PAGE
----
Newborn Care Practices in Urban Slums: Evidence from Central India
Journal of Neonatal-Perinatal Medicine 2 (2009)
26 Pages Posted: 9 May 2016
Date Written: December 2009
One-third of India’s urban population resides in slums and squatters, in extreme poverty conditions. Newborn care is sub-optimal among India’s urban poor, yet scarcely documented. We assessed newborn care practices in 11 urban slums of Indore in Central India. Practices such as clean cord care, thermal care, timely initiation of breastfeeding and exclusive breastfeeding upto neonatal period were enquired from 312 mothers of infants aged 2-4 months. Correlates of these practices were identified using multiple logistic regression. 72.1% births were home births (slum-home: 56.4%, native-village home: 15.7%).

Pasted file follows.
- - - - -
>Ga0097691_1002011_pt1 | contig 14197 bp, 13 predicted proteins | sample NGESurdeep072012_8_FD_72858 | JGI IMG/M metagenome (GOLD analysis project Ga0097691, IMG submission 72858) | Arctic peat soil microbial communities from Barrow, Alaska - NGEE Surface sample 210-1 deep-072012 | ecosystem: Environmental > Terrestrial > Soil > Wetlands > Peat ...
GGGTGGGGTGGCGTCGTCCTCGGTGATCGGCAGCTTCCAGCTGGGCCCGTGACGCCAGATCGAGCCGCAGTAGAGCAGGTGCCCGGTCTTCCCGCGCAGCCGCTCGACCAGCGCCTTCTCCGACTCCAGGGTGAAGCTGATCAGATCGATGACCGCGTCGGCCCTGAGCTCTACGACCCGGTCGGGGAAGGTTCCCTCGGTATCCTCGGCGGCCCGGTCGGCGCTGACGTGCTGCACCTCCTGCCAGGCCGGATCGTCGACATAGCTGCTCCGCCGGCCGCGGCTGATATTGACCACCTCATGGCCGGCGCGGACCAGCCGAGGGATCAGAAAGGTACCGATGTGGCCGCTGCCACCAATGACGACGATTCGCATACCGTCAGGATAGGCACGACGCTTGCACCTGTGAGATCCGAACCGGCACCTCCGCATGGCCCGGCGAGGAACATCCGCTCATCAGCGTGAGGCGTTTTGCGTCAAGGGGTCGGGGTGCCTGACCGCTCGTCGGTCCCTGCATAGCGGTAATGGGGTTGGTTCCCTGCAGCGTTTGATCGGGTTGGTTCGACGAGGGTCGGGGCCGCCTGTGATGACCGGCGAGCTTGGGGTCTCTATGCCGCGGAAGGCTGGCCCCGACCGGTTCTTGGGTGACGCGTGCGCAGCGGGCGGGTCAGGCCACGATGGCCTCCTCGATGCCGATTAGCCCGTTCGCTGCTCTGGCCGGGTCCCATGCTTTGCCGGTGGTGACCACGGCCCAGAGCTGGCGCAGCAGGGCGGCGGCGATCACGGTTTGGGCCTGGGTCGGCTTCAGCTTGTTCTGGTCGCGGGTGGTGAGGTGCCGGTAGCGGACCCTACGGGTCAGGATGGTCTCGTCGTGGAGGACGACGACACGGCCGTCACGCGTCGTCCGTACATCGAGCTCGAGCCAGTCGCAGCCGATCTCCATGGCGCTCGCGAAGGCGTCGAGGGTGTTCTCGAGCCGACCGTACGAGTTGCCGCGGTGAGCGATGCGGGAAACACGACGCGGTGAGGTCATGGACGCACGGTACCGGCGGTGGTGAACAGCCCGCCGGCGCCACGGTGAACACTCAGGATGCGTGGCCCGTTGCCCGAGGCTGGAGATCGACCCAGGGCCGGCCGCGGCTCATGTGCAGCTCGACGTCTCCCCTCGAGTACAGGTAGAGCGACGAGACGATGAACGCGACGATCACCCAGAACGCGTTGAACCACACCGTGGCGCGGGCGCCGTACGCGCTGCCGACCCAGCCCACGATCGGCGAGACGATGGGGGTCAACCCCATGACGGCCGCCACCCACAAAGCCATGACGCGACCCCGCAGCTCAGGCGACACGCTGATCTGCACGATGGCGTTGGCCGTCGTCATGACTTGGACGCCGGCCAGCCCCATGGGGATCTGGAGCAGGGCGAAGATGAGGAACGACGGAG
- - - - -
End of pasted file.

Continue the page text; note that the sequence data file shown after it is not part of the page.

Slum-based traditional birth attendants (sTBAs) conducted 77.3% slum home births. Skilled assistance during slum-home births was low (7.4%). Clean cord care (22.2%) and thermal care (10.2%) practices were also low. Trained or skilled assistance during slum-home births was positively associated with clean cord care (OR 4.8 CI 1.7-13.6) and thermal care (OR 2.0 CI: 1.1-4.1).
Timely initiation of breastfeeding was suboptimal (50.6%) even in facility births. Exclusive breastfeeding upto neonatal period was higher for mothers counselled on exclusive breastfeeding by a health volunteer during neonatal period (OR 2.3, CI 1.4-3.8). Following emerge imperative for improving newborn care in urban slums- i) antenatal and postnatal counselling by trained health volunteers, ii) enhancing competence of sTBAs and linking them to affordable facilities; and iii) sensitizing and training public health facility staff.
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